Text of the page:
Conclusion: “We have presented an oxygen isotopic proxy record of near-surface temperature of Atlantic waters from the area of their primary flow into the eastern Norwegian Sea and find that it is robustly and near-synchronously correlated with various proxies of solar variability spanning the last millennium. The associated decade- to century-scale variation of estimated nSST ranges from 1 to 2°C, significantly larger than expected based on thermodynamic considerations alone. We suggest that this is due to a solar influence on the regional modes of atmospheric variability which, in turn, control the poleward transport and temperature of warm Atlantic surface waters. Our findings beg the question of why such a clear connection has not been detected previously.”
Richey et al., 2007 (Gulf of Mexico)
“[C]entennial-scale sea surface temperature (SST) oscillations of 2–3 °C occurred during the past 1–2 [thousand years]. Two multidecadal intervals of sustained high Mg/Ca indicate that Gulf of Mexico sea surface temperatures (SSTs) were as warm or warmer than near modern conditions between 1000 and 1400 yr B.P. [before present] Foraminiferal Mg/Ca during the coolest interval of the Little Ice Age (ca. 250 yr B.P.) indicate that SST was 2–2.5 °C below modern SST.“
“Four minima in the Mg/Ca record between 900 and 250 yr B.P. correspond with the Maunder, Spörer, Wolf, and Oort sunspot minima, suggesting a link between changes in solar insolation and SST variability in the Gulf of Mexico.”
Dramatic Variation in Ocean Temperature During MWP, LIA
Bertler et al., 2011 (Southern Ocean)
“Here we present new data from the Ross Sea, Antarctica, that indicates surface temperatures were ~ 2 °C colder during the LIA, with colder sea surface temperatures in the Southern Ocean and/or increased sea-ice extent, stronger katabatic winds, and decreased snow accumulation. The McMurdo Dry Valleys [Antarctica] were 0.35°C warmer during the MWP than during ME [modern era], accompanied by warmer conditions in the Ross Sea.”
Keigwin, 1996 (North Atlantic)
“Results from a radiocarbonated box score [in the North Atlantic] show that SST was ~ 1°C cooler ~400 years ago (The Little Ice Age) and 1700 years ago, and ~ 1°C warmer than today in 1,000 years ago (The Medieval Warm Period).”
Rosenthal et al., 2013 (Pacific Ocean)
“We show that water masses linked to North Pacific and Antarctic intermediate waters [0-700 m] were warmer by 2.1 ± 0.4°C and 1.5 ± 0.4°C, respectively, during the middle Holocene Thermal Maximum than over the past century. Both water masses were ~0.9°C warmer during the Medieval Warm period than during the Little Ice Age and ~0.65° warmer than in recent decades.”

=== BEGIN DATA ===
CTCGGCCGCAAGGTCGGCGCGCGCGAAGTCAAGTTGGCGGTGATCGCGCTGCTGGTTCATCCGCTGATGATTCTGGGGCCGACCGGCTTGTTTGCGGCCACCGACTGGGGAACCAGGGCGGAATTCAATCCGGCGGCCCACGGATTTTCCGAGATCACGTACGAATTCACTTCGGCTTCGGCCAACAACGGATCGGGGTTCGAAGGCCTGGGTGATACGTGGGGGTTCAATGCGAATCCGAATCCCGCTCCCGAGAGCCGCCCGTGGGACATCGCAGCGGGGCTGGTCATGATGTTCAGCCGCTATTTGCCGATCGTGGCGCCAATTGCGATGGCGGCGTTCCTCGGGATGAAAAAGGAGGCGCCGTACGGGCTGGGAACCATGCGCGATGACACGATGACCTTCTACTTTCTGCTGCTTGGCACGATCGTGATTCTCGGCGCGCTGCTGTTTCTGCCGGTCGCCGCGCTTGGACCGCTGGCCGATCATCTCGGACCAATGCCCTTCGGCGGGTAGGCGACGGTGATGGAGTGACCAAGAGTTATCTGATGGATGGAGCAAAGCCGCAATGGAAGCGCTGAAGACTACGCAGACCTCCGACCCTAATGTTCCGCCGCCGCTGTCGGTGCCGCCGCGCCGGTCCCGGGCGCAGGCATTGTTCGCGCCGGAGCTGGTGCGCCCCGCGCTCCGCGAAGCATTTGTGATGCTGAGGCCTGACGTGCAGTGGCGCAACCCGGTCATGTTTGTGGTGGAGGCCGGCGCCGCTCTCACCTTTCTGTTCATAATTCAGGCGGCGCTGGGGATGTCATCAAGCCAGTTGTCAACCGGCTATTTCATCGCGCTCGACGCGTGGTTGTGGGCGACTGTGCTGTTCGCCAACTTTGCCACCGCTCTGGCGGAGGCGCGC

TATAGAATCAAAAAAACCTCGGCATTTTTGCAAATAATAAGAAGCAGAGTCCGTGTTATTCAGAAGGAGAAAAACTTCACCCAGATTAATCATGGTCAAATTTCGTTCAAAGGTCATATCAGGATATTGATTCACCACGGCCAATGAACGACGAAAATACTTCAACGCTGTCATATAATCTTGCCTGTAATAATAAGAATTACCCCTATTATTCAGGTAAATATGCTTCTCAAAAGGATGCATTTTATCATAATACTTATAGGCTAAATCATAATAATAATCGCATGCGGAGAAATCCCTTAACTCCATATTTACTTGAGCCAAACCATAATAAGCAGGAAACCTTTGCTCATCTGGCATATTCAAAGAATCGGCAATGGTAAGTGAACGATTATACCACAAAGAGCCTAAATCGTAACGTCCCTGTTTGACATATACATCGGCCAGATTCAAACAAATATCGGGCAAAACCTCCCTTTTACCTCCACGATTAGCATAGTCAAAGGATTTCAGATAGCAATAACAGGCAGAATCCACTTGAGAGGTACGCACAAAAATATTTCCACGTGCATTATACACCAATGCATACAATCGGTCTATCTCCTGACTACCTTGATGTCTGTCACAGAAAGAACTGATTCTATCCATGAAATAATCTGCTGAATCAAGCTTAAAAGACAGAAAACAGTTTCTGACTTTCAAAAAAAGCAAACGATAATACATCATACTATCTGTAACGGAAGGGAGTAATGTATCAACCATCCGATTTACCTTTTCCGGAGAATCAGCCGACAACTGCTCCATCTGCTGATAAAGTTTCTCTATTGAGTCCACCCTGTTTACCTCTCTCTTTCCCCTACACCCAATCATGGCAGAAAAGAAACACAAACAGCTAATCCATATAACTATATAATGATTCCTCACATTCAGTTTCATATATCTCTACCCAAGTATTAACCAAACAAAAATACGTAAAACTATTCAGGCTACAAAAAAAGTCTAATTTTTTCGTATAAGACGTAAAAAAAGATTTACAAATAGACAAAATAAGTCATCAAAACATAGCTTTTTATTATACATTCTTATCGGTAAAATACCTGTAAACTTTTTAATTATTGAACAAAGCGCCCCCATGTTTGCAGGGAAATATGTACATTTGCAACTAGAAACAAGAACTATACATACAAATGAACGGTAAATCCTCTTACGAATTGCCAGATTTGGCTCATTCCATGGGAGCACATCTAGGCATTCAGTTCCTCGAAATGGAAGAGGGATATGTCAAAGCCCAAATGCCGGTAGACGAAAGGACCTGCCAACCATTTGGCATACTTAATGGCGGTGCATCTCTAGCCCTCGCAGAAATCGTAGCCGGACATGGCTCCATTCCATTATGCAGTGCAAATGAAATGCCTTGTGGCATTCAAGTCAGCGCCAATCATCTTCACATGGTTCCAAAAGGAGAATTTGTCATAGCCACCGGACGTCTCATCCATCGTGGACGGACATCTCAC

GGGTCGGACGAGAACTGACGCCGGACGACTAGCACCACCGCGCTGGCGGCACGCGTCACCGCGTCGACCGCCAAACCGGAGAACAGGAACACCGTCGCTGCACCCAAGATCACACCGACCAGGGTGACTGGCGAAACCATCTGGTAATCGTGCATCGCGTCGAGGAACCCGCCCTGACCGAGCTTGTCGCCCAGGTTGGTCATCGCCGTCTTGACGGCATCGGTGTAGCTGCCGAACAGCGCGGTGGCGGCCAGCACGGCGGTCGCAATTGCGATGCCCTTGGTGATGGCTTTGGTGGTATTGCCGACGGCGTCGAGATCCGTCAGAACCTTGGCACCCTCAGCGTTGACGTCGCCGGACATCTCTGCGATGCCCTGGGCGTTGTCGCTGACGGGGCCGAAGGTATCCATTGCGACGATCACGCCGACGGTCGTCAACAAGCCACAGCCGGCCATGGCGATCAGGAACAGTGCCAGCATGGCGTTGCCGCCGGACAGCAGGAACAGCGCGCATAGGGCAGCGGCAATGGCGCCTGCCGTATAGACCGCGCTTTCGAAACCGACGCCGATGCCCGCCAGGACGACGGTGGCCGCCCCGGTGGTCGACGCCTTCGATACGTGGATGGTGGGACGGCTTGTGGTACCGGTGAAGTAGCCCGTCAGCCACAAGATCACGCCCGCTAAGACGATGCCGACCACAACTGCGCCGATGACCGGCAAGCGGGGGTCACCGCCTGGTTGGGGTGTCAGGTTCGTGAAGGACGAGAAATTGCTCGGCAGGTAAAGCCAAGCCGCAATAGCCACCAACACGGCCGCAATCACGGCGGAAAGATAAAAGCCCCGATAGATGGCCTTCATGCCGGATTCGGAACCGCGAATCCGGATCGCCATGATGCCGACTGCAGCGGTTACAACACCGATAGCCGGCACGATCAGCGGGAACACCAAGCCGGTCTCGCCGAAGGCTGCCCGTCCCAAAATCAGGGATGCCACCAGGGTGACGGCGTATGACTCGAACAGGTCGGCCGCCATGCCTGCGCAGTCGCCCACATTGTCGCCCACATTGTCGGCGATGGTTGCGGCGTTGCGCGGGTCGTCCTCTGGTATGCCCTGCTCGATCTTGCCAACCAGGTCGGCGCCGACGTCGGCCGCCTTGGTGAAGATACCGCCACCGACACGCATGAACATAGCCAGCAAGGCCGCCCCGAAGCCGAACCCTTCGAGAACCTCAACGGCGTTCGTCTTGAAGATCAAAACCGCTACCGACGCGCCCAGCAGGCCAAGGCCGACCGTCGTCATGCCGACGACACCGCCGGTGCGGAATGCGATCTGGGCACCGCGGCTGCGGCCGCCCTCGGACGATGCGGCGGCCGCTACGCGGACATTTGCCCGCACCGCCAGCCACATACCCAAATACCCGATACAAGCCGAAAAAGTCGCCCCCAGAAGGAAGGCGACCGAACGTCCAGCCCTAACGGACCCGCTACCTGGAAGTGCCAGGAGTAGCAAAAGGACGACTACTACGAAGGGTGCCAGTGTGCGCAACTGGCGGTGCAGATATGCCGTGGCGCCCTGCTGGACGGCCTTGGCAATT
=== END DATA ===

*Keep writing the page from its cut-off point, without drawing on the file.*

Newton et al., 2006 (Indo-Pacific)
“[S]ea surface temperature and salinity records from the Makassar Strait, Indonesia, show a long-term cooling and freshening trend, as well as considerable centennial-scale variability during the last millennium. The warmest temperatures and highest salinities occurred during the Medieval Warm Period (MWP), while the coolest temperatures and lowest salinities occurred during the Little Ice Age (LIA).“
Oppo et al., 2009 (Indo-Pacific)
“[T]he tropical Indo-Pacific warm pool (IPWP) represents a major heat reservoir that both influences global atmospheric circulation and responds to remote northern high-latitude forcings. Here we present a decadally resolved continuous sea surface temperature (SST) reconstruction from the IPWP that spans the past two millennia and overlaps the instrumental record. Reconstructed SST was, however, within error of modern values from about ad 1000 to ad 1250, towards the end of the Medieval Warm Period. SSTs during the Little Ice Age (approximately ad 1550–1850) were variable, and 0.5 to 1 °C colder than modern values during the coldest intervals.”
Sepulveda et al., 2009 (Tropical Pacific)
“We observed two different regimes of climate variability in our record [Patagoina, Chile]: a relatively dry/warm period before 900 cal yr BP (lower runoff and average SST 1°C warmer than present day [Medieval Warm Period]) and a wet/cold period after 750 cal yr BP (higher runoff and average SST 1°C colder than present day). Relatively colder SSTs were found during 750–600 and 450–250 cal yr BP, where the latter period roughly corresponds to the interval defined for the Little Ice Age (LIA).”
Ran et al., 2011 (Greenland Sea)
“Warm and stable conditions with relatively strong influence of the Irminger Current on the North Icelandic shelf are indicated during the interval AD 940–1300, corresponding in time to the Medieval Warm Period (MWP). A considerable cooling at ∼ AD 1300 indicates the transition to the Little Ice Age (LIA) with increased influence of Polar and Arctic water masses deriving from the East Greenland and East Icelandic currents. An extended cooling period between AD 1300 and 1910 is characterized by approximately century-scale oscillations, with marked cold intervals at AD 1325–1375, AD 1460–1500, AD 1610–1670 and AD 1810–1910, separated by relatively mild spells. A two-step warming during the last 100 years is interrupted by three cool events around AD 1920, in the AD 1960s and in the late AD 1990s.”